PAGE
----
So it sort of worked, and it sort of didn’t.  In any case, I find myself tired of living dry and in the dark.

So now occasionally I creep out of the cave.  One step at a time.  With clients, for example, I let more of myself show than I used to.  And with family.  And with the book I just published.  And with this blog. 

It’s scary.  I like it anyway.  I’m learning to actually enjoy the weather. 

It’s wet and sloppy and sometimes chilly out here, but it’s dark, dead and lonely in there.

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14 responses to “Cave

  • Lisa

    Best one yet Steve! This one gets added to my office bulletin board! You have such a great way of putting into words what I’ve always suspected, but needed someone to validate. Thanks for being a flashlight in my cave!

  • John

    Great post today, I am a grateful alcoholic and I thank Steve and Bert who have changed my life. Thanks to both of you for being you.

  • Mike

    Brought a tear to my eye. … is it possible to cry while your H is up your A?

  • Ali

    Touched my heart Steve.
    Along with your Explaining Shit post, this one is powerful to me.
    I relate to all of what you said.
    Sad that I’ve done that too….the in dwelling.
    Angry that I took so long to realise.
    Glad that I too am venturing out more and more, thanks to your encouragement.
    Scared as I venture out and feel my vulnerability. And hope, that I don’t go back inside.

  • Amanda

    Thank you.
    Tearing up.
    Powerful. Inspirational.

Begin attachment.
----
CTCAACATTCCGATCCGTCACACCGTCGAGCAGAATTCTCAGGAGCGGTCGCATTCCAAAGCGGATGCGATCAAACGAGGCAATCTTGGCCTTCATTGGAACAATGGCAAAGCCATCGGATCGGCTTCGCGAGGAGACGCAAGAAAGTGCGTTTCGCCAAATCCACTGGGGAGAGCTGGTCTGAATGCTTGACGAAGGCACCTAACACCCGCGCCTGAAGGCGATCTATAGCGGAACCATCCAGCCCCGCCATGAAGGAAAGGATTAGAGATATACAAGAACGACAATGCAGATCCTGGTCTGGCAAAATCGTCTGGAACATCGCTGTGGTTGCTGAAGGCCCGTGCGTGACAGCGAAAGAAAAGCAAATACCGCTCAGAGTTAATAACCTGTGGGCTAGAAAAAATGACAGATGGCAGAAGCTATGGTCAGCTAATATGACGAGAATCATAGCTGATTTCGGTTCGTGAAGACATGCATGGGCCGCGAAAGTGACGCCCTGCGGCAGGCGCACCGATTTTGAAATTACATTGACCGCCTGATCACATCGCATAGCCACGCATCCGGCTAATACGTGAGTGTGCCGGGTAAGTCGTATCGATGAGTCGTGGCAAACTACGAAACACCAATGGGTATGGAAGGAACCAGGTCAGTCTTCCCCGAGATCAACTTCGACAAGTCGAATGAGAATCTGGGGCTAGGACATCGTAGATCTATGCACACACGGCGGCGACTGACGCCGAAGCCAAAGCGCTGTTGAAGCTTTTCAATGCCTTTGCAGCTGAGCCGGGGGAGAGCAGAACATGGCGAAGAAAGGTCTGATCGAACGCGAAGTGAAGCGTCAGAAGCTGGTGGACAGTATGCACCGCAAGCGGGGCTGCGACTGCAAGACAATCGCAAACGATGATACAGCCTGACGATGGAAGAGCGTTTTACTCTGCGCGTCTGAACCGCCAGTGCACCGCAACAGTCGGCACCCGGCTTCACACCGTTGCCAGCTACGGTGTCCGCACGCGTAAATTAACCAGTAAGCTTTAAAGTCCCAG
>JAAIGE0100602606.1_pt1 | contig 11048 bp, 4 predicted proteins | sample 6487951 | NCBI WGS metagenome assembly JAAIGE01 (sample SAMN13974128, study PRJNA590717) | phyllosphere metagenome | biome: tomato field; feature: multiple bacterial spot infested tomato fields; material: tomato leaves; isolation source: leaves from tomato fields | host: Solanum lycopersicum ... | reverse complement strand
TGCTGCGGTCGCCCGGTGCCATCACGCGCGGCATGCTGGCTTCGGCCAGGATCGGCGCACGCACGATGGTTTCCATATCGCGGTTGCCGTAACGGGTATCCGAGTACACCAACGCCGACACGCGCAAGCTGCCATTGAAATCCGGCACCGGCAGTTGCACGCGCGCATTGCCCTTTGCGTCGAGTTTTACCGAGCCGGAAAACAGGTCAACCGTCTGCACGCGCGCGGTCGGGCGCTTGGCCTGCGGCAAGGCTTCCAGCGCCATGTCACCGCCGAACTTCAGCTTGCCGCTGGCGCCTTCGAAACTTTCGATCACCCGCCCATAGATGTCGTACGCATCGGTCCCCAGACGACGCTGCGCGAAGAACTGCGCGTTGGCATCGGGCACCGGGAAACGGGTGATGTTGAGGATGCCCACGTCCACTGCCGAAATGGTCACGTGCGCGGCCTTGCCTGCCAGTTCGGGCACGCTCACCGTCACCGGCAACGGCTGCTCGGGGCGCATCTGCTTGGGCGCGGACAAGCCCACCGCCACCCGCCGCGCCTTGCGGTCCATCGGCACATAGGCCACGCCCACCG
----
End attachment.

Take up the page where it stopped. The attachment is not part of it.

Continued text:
Helped me today.
    Thanks for coming out of your shell, and reaching out to another emerging turtle.

  • Kathleen

    Most therapists and self help authors preach from a place of perfection. More like an image of perfection. Their theories seem academic and unattainable. Certainly not road tested.

    Your blog and book read more like field notes from the jungle. Down to earth. Experiential not theoretical. Thank you for having the honesty and courage to share your struggles with the rest of us monkeys.

    Inspiring and encouraging to see that even after six decades of living and two decades of therapy, growth and change are still possible. Scary and uncomfortable at times, but worth the struggle.

    Thanks for giving hope to the rest of us monkeys. I hope that one day we can all let go of our bananas, creep out of our caves and climb to the tree tops.

  • Donna

    I’m a woman, and I have a cave, too. I don’t manage my stress in the manner that you describe most women handling it. But I am an introvert. Perhaps that has more to do with it than gender? I am aware of my cave, and do peek my head out often, but never in managing my stress.

  • Steve Hauptman

    Yes, sorry if I overgeneralized. I meant only to suggest that most women are a bit less retarded in this area than most men. But I know plenty of cavedwelling women, and they’re not necessarily the silent ones. Many of them talk all the time — out loud, on the phone or online. They just have trouble talking about anything real. And that usually has less to do with gender or introversion than the amount of interpersonal safety they’ve experienced in their lives.